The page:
Port Resolution 19:31.6S 169:29.8 E

Salsa af Stavsnas
Ellinor Ristoff Staffan Ehde
Mon 27 Apr 2015 09:20
Hope you enjoyed all pictures! That was a surprise, but today we suddenly had limitless satellite communication and I took the opportunity to just throw up a bunch. Unfortunally there is no order and no text, hopefully you can attach them  stories told earlier...
Yesterday, just before dawn we came into this bay that is not even on the charts. Good to have Google earth and some good anchorages guides on internet (we downloaded material in Fiji). This bay is not secret in any way, as a matter of fact t is used by the world rally and some other global sailing organisations.This means also that the world rally has sent the village money to recover.
To sync with Samariathan Purse and to make the imigration officer happy we took on a trip by car to Leneka, the main city on Tana.
The road going there was a Paris Dakar Rally where most of it was in very rough terrain.2,5 hours later we were there. On the way we could witness the enormous forces that have been here. The town itself looked really bad and it seems that as soon as your environment is no longer natural it becomes really messy, really really messy.
In Leneka the action was high. Ships unloading and trucks loaded with food took off in different directions.
Samariathan Purse had a big temporary warehouse full of food and their office was simple but efficient. In contrast to organisations that have to proof their existence by being at the disaster spot but also want to make sure they get the right exposure in media, not to mention branding. It is almost like UNICEF is competing with CocaCola when it comes to make sure that everybody knows they are here.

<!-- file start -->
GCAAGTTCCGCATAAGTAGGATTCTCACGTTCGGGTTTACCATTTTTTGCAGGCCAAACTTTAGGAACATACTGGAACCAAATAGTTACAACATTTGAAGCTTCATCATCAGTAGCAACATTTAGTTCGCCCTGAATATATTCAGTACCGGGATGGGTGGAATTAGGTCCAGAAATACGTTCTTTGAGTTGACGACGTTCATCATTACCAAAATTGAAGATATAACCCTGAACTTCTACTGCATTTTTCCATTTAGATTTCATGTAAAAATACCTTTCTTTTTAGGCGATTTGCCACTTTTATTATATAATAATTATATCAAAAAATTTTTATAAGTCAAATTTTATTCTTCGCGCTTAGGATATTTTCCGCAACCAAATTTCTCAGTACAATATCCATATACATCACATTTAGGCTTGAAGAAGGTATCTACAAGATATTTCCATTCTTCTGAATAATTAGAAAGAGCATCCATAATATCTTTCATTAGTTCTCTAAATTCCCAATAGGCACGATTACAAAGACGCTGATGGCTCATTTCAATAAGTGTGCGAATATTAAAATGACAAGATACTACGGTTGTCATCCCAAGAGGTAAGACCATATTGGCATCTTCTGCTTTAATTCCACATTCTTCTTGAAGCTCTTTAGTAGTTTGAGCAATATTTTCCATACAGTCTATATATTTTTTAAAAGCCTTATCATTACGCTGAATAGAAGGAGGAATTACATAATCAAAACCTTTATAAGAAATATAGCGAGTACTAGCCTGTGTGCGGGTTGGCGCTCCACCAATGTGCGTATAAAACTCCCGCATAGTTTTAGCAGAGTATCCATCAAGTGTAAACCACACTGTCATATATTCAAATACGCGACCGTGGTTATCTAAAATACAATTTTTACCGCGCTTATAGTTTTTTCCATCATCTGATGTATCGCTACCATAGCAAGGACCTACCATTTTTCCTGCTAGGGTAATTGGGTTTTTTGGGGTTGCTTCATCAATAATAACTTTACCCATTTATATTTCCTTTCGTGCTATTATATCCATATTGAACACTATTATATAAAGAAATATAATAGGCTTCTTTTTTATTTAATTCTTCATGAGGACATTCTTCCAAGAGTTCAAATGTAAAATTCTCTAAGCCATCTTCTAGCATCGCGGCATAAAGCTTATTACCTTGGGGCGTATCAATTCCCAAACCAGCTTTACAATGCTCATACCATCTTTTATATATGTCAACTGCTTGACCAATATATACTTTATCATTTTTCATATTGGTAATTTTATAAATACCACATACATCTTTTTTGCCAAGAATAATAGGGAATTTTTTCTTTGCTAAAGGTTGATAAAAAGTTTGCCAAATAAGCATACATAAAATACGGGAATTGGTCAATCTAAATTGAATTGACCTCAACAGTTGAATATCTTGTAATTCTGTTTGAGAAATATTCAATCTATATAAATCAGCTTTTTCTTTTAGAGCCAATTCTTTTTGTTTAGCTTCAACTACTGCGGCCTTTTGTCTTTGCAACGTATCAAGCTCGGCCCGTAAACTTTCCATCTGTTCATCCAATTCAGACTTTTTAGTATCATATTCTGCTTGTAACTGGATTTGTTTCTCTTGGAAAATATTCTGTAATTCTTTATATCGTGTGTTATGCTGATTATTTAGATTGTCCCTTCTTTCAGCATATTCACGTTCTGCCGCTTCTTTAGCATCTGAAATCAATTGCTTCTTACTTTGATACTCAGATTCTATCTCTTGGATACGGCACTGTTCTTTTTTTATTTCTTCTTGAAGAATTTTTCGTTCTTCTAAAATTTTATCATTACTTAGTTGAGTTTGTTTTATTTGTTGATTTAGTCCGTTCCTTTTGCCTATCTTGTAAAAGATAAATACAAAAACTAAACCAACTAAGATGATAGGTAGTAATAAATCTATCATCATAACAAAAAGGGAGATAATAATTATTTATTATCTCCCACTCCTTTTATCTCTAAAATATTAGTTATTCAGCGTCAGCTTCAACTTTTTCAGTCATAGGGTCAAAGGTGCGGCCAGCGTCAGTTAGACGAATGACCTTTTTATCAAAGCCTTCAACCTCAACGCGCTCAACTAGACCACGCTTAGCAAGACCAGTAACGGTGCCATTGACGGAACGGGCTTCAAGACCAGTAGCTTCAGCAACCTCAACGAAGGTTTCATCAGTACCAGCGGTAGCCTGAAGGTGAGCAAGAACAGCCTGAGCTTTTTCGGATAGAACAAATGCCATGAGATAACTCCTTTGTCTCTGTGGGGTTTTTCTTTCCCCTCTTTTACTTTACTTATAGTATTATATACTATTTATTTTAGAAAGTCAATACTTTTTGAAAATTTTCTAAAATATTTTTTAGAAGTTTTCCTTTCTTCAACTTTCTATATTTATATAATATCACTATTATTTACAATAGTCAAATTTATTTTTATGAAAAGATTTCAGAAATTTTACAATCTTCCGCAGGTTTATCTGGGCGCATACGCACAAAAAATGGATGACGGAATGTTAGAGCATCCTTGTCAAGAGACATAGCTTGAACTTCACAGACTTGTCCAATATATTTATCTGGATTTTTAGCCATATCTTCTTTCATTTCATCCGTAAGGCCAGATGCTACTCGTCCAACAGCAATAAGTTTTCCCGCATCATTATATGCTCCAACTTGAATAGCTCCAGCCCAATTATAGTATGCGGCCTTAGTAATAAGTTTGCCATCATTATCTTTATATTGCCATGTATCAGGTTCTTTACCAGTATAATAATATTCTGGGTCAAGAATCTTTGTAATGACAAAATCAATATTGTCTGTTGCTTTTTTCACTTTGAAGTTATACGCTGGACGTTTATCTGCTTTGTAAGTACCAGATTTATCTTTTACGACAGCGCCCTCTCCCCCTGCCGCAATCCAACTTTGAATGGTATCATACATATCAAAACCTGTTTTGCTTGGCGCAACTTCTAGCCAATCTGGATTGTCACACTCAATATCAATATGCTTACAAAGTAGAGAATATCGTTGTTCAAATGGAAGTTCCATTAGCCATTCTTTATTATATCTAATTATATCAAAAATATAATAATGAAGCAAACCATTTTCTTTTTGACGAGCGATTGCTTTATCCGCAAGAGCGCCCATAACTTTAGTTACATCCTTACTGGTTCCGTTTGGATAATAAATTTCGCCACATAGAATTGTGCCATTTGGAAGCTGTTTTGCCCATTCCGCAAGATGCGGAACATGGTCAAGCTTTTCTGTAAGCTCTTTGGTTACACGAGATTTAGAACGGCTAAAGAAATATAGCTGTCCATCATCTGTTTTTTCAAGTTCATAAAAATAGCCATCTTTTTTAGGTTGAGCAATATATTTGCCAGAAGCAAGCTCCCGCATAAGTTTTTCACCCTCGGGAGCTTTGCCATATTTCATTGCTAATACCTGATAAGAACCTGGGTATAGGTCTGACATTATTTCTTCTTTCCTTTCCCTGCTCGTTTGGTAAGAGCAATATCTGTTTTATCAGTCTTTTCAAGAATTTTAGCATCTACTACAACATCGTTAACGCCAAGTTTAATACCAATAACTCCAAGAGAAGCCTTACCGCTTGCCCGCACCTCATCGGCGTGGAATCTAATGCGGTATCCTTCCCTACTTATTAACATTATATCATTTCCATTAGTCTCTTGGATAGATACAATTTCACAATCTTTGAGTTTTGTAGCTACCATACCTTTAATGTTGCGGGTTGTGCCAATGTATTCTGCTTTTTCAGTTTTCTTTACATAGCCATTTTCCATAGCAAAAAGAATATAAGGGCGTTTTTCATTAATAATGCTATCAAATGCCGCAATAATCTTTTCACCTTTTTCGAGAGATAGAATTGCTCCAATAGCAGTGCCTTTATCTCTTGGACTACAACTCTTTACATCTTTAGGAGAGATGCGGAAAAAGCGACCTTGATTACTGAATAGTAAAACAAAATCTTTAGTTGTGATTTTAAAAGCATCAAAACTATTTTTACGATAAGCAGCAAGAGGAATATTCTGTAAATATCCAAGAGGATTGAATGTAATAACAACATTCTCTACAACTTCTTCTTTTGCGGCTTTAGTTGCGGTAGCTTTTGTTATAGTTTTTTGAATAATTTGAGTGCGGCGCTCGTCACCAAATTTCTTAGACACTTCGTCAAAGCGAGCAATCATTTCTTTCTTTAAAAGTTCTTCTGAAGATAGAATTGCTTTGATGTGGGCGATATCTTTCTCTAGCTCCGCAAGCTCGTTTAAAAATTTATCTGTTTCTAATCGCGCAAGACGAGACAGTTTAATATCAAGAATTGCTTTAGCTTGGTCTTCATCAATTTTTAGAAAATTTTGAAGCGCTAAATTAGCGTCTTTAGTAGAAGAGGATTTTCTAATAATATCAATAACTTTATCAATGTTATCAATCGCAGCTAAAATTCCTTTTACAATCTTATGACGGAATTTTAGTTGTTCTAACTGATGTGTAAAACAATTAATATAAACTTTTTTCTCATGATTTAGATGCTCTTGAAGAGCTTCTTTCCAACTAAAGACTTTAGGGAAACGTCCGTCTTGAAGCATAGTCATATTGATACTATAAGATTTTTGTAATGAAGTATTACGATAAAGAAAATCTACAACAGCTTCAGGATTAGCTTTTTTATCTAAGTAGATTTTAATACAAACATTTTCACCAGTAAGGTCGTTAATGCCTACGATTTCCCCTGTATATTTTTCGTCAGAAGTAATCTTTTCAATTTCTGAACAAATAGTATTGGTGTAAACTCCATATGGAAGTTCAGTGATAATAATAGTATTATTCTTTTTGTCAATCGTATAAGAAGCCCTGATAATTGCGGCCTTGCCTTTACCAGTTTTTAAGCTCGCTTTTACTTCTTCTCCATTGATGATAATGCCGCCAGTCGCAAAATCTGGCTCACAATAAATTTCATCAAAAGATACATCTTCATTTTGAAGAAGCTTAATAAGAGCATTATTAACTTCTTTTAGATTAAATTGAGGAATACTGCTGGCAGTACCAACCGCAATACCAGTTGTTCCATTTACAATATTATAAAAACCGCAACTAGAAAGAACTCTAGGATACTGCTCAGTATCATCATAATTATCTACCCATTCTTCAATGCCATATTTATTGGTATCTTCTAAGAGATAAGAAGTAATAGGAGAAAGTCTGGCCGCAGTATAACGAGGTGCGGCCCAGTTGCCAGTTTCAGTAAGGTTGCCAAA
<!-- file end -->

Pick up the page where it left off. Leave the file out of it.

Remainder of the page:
As a matter of fact I haven't seen one Coca Cola sign, but EVERY kid on the island has UNICEF backpacks, every kid.
It is not that they did not have any before, we saw today kids that went home with the new backpacks carrying the old ones in their hands.
Enough of that, Samariathan Purse is funded by a few donors and that means that they do not care about exposure,  their aim is to be first on site and to give the best needed help. When it comes to Tana there are a few spots that neither the goverment or the aid workers have been able to reach and that's where we come in. We can come to them through a tiny bay on the north side.
Today I went up to the hospital in Lenaka and talked to their doctor in charge (our doctors had a day off with the kids), I found out there is another spot where they have not been taken care off medically so the doctors leave tomorrow morning for that village and will run a clinic there. In the evening we plan on getting up the vulcano that puffs here on the island.
The day after tomorrow we will be two boats going to these villages up north and check them out, eventually unloading our food. If there is more need, we will have one boat in Lenaka ready to load and come up to assist. After that we need to run up to Eromango before the real hard wind hits us and stops the work.